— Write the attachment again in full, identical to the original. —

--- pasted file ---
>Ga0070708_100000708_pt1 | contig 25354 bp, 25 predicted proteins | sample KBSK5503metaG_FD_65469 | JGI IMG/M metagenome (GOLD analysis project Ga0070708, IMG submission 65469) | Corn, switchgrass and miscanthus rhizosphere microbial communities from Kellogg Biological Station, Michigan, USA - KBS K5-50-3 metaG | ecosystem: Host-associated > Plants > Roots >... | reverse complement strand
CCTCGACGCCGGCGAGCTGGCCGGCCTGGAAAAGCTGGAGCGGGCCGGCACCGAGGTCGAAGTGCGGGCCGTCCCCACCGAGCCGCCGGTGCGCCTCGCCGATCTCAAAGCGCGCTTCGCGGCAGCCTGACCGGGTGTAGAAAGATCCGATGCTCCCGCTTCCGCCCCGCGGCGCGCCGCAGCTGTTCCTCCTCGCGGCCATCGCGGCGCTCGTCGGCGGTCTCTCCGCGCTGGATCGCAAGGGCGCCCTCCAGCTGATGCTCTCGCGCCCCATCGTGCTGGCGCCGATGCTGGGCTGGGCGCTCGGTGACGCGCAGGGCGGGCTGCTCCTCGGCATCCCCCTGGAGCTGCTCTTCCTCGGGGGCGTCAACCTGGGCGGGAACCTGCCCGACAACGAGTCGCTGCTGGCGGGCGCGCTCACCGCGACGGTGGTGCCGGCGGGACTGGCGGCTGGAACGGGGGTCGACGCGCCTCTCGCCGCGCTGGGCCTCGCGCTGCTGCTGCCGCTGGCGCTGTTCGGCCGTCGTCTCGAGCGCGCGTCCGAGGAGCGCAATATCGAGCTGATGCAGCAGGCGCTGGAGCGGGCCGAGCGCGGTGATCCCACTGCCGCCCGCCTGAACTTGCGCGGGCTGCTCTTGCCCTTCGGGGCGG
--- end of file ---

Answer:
>Ga0070708_100000708_pt1 | contig 25354 bp, 25 predicted proteins | sample KBSK5503metaG_FD_65469 | JGI IMG/M metagenome (GOLD analysis project Ga0070708, IMG submission 65469) | Corn, switchgrass and miscanthus rhizosphere microbial communities from Kellogg Biological Station, Michigan, USA - KBS K5-50-3 metaG | ecosystem: Host-associated > Plants > Roots >... | reverse complement strand
CCTCGACGCCGGCGAGCTGGCCGGCCTGGAAAAGCTGGAGCGGGCCGGCACCGAGGTCGAAGTGCGGGCCGTCCCCACCGAGCCGCCGGTGCGCCTCGCCGATCTCAAAGCGCGCTTCGCGGCAGCCTGACCGGGTGTAGAAAGATCCGATGCTCCCGCTTCCGCCCCGCGGCGCGCCGCAGCTGTTCCTCCTCGCGGCCATCGCGGCGCTCGTCGGCGGTCTCTCCGCGCTGGATCGCAAGGGCGCCCTCCAGCTGATGCTCTCGCGCCCCATCGTGCTGGCGCCGATGCTGGGCTGGGCGCTCGGTGACGCGCAGGGCGGGCTGCTCCTCGGCATCCCCCTGGAGCTGCTCTTCCTCGGGGGCGTCAACCTGGGCGGGAACCTGCCCGACAACGAGTCGCTGCTGGCGGGCGCGCTCACCGCGACGGTGGTGCCGGCGGGACTGGCGGCTGGAACGGGGGTCGACGCGCCTCTCGCCGCGCTGGGCCTCGCGCTGCTGCTGCCGCTGGCGCTGTTCGGCCGTCGTCTCGAGCGCGCGTCCGAGGAGCGCAATATCGAGCTGATGCAGCAGGCGCTGGAGCGGGCCGAGCGCGGTGATCCCACTGCCGCCCGCCTGAACTTGCGCGGGCTGCTCTTGCCCTTCGGGGCGG